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From: Eric Friedman (ebf_at_[hidden])
Date: 2003-09-19 15:28:47


In the past several weeks, I've worked on "finishing" the interface and
implementation of boost::variant. Before spending significant effort on
updating the documentation to reflect these changes, I'd like to first
ensure everyone is satisfied with the current state of the library.

1) Simple recursive variant types are now easily generated. For example,
  typedef boost::recursive_variant<
    , std::vector< boost::recursive_variant_ >
    >::type my_recursive_variant;
Of course, "manual" recursive variants may be generated using
recursive_wrapper (originally boost::incomplete). That is,
  struct my;
  typedef boost::variant<
    , boost::recursive_wrapper<my>
    > my_recursive_variant;
  struct my
    my_recursive_variant var;
    // ...
2) Reference content is now fully supported, including support for
inheritance hierarchies. That is,
  Derived d;
  boost::variant<Base&> b(d);
  assert( boost::get<Base>(&b) == &d );
will work as indicated, and will not slice d.
The "controversial" double storage technique is now disabled if the first
bounded type is nothrow default-constructible (as detected by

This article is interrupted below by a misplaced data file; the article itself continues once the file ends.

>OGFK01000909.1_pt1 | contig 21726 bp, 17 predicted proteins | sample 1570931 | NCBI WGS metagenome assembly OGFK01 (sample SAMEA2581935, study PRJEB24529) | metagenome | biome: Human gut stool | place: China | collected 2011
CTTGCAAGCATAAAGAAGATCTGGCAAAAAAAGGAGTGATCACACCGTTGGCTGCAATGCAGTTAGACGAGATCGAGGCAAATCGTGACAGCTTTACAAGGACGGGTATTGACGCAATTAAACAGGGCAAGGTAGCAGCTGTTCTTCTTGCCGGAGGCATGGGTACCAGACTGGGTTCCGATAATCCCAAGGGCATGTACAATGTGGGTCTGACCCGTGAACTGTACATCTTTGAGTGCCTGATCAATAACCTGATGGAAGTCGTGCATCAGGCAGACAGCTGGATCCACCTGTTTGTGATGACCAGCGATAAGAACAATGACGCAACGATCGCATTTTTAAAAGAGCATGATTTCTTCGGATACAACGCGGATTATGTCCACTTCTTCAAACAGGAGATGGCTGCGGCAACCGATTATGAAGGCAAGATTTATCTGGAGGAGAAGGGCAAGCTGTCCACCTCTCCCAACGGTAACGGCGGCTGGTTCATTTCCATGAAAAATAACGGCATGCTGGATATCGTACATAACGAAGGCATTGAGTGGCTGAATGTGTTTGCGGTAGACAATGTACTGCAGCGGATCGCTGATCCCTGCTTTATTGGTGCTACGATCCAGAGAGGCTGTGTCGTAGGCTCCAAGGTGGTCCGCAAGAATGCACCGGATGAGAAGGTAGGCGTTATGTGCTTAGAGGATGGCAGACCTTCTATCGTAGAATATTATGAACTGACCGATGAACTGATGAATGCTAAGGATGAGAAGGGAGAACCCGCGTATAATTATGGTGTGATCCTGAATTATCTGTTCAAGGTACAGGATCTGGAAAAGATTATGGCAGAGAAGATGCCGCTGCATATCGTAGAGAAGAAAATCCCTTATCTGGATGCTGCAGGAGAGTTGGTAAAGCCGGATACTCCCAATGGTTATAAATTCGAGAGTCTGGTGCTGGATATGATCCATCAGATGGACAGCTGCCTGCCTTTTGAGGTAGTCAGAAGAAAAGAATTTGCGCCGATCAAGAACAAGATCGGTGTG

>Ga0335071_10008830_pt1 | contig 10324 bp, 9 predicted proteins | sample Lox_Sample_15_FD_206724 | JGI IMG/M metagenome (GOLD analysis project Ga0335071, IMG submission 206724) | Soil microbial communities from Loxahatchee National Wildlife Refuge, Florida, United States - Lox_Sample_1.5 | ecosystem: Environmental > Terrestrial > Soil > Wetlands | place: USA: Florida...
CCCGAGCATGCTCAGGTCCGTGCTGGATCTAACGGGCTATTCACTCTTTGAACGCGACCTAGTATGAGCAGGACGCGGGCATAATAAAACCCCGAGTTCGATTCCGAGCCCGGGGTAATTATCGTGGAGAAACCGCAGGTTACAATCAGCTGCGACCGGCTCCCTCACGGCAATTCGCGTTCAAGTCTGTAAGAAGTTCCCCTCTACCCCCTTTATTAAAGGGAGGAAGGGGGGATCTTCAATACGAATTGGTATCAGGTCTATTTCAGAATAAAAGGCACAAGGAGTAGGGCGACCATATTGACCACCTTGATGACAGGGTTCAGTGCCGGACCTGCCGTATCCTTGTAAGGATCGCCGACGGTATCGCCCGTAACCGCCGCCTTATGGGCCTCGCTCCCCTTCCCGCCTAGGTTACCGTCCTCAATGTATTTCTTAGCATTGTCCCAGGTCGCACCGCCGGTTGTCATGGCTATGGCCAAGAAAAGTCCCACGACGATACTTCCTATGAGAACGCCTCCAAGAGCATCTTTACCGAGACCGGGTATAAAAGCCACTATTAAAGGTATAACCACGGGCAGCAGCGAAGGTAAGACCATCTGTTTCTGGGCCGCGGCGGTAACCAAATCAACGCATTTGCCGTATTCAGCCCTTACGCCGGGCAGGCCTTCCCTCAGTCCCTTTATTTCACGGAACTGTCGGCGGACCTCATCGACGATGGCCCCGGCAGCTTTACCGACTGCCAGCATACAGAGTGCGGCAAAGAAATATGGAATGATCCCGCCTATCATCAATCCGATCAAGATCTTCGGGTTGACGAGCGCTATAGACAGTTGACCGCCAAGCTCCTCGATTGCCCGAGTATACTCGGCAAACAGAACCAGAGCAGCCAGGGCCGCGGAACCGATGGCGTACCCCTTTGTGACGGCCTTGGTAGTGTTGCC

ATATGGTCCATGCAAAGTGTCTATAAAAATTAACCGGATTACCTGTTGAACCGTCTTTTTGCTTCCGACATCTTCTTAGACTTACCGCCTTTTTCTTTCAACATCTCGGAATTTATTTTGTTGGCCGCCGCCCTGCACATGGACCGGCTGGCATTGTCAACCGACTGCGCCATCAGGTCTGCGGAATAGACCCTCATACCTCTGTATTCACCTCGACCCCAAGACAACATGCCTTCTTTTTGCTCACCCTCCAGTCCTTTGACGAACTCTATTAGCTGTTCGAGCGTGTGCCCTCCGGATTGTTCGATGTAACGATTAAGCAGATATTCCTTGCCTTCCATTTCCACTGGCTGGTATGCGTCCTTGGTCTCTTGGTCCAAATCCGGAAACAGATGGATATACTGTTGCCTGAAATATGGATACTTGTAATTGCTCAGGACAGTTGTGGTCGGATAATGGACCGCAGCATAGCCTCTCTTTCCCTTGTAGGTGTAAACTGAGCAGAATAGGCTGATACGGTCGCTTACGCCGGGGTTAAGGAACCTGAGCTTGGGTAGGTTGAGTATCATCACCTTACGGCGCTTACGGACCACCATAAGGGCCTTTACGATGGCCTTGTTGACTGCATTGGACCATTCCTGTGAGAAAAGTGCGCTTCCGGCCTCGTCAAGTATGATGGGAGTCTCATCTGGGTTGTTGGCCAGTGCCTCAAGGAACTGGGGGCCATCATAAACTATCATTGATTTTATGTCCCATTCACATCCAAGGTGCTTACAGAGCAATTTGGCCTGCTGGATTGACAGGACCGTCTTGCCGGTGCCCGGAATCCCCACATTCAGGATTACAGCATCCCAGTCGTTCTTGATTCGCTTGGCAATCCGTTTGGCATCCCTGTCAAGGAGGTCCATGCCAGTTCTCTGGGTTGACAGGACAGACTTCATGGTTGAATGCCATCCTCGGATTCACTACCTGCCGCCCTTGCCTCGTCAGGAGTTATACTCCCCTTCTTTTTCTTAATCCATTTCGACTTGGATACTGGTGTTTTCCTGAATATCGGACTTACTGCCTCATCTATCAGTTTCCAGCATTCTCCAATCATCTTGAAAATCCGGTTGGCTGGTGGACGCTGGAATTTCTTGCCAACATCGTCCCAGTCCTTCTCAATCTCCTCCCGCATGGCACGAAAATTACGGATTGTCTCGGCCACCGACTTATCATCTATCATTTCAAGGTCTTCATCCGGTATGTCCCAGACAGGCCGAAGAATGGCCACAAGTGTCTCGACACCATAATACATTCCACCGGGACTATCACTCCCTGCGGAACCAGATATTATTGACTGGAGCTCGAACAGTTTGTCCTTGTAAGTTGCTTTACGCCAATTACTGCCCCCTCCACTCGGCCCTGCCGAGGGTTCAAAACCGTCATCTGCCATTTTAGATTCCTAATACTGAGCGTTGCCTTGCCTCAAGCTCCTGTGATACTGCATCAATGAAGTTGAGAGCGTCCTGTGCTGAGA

has_nothrow_constructor). For example, boost::variant<boost::empty, ...>
will never use double storage. In the event of the failure of an operation,
the first bounded type will be default constructed, leaving variant with a
meaningful state. Thus operations on variant always guarantee at least the
basic guarantee.
For now, I think the double storage implementation should remain, with the
above ability to disable it. Further, if every bounded type of variant is
nothrow copy-constructible, the double storage technique will similarly be
disabled. In the advent of a Boost.Move library, this will be extended as
well to all types that are nothrow "move-constructible."
Thus, I have not adopted David Abrahams's proposal to use dynamic allocation
to generally ensure variant's basic guarantee (instead of double storage),
as described in I'm a
bit wary of this approach, as it complicates variant's exception
specifications (operations may now throw std::bad_alloc), and while it
eliminates the space inefficiency of double storage, it introduces the many
inefficiencies associated with dynamic allocation. In short, it is not clear
to me that such an approach is in fact "better" (or worse) than the current
I'd appreciate feedback on any of this.

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